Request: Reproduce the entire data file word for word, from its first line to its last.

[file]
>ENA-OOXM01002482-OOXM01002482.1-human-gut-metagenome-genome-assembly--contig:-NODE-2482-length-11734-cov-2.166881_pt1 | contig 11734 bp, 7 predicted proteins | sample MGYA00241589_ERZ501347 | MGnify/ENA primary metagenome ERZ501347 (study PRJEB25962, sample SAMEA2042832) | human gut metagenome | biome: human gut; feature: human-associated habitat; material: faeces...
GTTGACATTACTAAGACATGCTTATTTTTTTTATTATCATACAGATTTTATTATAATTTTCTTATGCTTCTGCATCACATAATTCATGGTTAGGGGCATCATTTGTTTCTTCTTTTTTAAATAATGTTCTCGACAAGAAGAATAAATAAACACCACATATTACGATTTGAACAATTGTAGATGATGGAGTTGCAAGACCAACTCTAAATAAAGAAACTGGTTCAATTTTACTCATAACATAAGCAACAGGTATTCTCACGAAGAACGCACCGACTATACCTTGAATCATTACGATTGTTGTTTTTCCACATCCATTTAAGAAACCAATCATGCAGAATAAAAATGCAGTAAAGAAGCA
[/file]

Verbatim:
>ENA-OOXM01002482-OOXM01002482.1-human-gut-metagenome-genome-assembly--contig:-NODE-2482-length-11734-cov-2.166881_pt1 | contig 11734 bp, 7 predicted proteins | sample MGYA00241589_ERZ501347 | MGnify/ENA primary metagenome ERZ501347 (study PRJEB25962, sample SAMEA2042832) | human gut metagenome | biome: human gut; feature: human-associated habitat; material: faeces...
GTTGACATTACTAAGACATGCTTATTTTTTTTATTATCATACAGATTTTATTATAATTTTCTTATGCTTCTGCATCACATAATTCATGGTTAGGGGCATCATTTGTTTCTTCTTTTTTAAATAATGTTCTCGACAAGAAGAATAAATAAACACCACATATTACGATTTGAACAATTGTAGATGATGGAGTTGCAAGACCAACTCTAAATAAAGAAACTGGTTCAATTTTACTCATAACATAAGCAACAGGTATTCTCACGAAGAACGCACCGACTATACCTTGAATCATTACGATTGTTGTTTTTCCACATCCATTTAAGAAACCAATCATGCAGAATAAAAATGCAGTAAAGAAGCA